POSTECH Ranks First in 100 Under 50 Again
POSTECH Ranks First in 100 Under 50 Again
  • Reporter Park Tae-yoon
  • 승인 2013.09.04 15:46
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“At the top for the second year in a row: South Korea’s Pohang University of Science and Technology, which is just 27 years old. POSTECH has received substantial financial support from POSCO, a major Korean steel company also located in Pohang.” Forbes, an American business magazine that features original articles on finance, industry, investing, and marketing topics, reported that news of admiration on Jun. 19. In addition, The Guardian (British daily newspaper) and International Herald Tribune (a part of The New York Times) covered the news demonstrating the superiority of POSTECH. By ranking number one again in the Times Higher Education ranking of the “100 best universities under the age of 50,”POSTECH proved itself as a world class university once again. This ranking used the same indicators to rate institutions as the overall World University Rankings.
Teaching, Research, and Citations each determined 30% of the overall ranking. International outlook, which represents the reputation in the world and degree of globalization, took 7.5%. Finally, the last 2.5% of the score is from industry income. It assesses participation of the university in development of Industry and how much business supports research. Compared to most universities, POSTECH showed superiority in Teaching, Research, and Industry Income from Industry categories. POSTECH got perfect scores in industry income. With an overall score of 75.0, POSTECH was listed as the first among world universities under 50.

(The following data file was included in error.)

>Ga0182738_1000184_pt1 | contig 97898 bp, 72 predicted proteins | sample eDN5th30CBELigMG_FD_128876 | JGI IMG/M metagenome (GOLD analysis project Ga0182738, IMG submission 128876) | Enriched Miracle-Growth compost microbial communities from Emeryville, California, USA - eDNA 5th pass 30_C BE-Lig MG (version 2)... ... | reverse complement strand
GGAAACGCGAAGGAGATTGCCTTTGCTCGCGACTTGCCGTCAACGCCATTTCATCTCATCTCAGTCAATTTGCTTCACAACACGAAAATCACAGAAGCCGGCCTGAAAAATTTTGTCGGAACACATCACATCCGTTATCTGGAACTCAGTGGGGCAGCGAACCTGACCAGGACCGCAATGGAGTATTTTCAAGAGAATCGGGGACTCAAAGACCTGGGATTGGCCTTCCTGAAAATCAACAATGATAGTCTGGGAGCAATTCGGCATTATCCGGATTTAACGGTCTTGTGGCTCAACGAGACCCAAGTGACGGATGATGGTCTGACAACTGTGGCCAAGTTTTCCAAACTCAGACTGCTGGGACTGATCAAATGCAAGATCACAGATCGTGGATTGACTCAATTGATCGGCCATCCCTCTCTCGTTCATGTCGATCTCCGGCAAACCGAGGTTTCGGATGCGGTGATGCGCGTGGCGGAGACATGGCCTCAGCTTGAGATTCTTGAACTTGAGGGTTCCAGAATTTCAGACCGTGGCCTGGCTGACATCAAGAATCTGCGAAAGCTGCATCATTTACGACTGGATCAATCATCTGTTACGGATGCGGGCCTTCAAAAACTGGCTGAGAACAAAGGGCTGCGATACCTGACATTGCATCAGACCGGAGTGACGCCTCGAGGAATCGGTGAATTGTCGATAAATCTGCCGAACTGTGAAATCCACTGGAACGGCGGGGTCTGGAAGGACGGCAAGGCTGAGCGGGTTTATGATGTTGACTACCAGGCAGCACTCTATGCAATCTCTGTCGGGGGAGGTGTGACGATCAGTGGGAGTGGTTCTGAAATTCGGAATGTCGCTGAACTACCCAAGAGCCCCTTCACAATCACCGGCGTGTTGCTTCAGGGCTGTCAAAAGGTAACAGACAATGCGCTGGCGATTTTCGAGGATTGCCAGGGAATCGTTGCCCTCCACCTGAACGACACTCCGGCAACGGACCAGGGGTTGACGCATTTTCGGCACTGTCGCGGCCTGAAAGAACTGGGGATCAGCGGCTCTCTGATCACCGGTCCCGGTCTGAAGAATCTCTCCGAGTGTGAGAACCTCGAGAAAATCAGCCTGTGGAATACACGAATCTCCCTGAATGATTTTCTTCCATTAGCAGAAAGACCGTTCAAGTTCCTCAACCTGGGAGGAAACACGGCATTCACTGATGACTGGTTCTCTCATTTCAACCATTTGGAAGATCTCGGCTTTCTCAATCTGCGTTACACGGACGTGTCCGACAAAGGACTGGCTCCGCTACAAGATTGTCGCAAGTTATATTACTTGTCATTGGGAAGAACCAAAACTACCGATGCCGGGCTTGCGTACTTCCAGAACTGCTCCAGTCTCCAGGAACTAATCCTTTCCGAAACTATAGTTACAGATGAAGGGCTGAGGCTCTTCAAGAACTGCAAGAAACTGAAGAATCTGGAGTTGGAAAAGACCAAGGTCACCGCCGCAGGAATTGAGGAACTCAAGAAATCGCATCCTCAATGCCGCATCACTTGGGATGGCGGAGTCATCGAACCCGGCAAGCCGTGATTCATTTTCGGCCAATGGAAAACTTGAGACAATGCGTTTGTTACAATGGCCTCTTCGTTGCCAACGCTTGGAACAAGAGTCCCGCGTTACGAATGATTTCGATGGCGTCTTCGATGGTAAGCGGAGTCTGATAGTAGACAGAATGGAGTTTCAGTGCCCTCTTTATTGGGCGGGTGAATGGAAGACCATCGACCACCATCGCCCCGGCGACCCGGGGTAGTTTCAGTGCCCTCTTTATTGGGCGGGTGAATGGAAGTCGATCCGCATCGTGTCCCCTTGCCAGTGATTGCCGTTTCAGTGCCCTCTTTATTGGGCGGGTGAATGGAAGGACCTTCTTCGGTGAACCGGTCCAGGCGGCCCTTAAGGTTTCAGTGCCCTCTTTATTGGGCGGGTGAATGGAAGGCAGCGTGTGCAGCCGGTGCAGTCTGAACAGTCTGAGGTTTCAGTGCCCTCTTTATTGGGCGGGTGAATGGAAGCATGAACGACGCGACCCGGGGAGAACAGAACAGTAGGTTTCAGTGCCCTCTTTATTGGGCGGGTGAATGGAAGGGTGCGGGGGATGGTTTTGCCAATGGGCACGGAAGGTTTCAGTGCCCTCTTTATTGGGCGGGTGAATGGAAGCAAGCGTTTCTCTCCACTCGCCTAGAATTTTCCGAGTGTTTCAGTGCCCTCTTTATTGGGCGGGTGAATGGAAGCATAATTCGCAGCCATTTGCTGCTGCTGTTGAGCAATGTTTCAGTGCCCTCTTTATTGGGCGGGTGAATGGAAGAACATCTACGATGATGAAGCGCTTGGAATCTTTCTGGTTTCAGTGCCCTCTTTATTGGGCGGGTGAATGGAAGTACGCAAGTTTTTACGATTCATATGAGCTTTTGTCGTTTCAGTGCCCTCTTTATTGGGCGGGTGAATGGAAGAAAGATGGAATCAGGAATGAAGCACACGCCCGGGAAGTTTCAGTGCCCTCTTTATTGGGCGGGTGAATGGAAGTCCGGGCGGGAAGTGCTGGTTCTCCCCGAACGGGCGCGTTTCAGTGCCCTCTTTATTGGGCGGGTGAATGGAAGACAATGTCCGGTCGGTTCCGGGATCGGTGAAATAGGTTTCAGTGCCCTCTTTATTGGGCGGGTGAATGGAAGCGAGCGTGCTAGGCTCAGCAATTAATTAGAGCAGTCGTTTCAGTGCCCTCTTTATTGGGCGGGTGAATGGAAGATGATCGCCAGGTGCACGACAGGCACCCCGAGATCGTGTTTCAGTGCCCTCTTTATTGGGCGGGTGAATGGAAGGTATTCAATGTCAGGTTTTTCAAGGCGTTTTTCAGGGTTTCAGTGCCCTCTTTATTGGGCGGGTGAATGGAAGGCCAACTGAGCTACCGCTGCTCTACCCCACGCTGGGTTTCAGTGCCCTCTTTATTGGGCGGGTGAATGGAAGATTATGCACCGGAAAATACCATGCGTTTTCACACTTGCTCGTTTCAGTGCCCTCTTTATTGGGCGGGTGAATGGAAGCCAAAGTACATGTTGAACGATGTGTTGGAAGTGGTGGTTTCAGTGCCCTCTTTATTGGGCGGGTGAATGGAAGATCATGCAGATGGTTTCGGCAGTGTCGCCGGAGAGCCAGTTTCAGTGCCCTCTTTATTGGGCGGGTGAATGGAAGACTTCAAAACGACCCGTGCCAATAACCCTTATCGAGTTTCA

Swiss University, Ecole Polytechnique Federale de Lausanne followed in second place (overall score: 71.9) and POSTECH’s national rival, the Korea Advanced Institute of Science and Technology (KAIST), rose from fifth to third (67.4), while the Hong Kong University of Science and Technology dropped one place to fourth (65.7).
Overall, the UK still has the most representatives in THE’s list, with 18 in the top 100 institutions. This is down from 20 last year, although one of 2012’s entrants  Keele University is now too old to be included in the ranking.
Other strong national systems include Australia (13 institutions), the US (eight), France (seven), Spain (six) and Taiwan (five).
Phil Baty, editor of Times Higher Education Rankings, emphasized “South Korea’s first and third place spots make it the “star” of this year’s list. South Korea’s experience shows that it is possible for nations with sufficient political will to build in a relatively short time world-class universities that can compete with the traditional elites in the US and the UK.”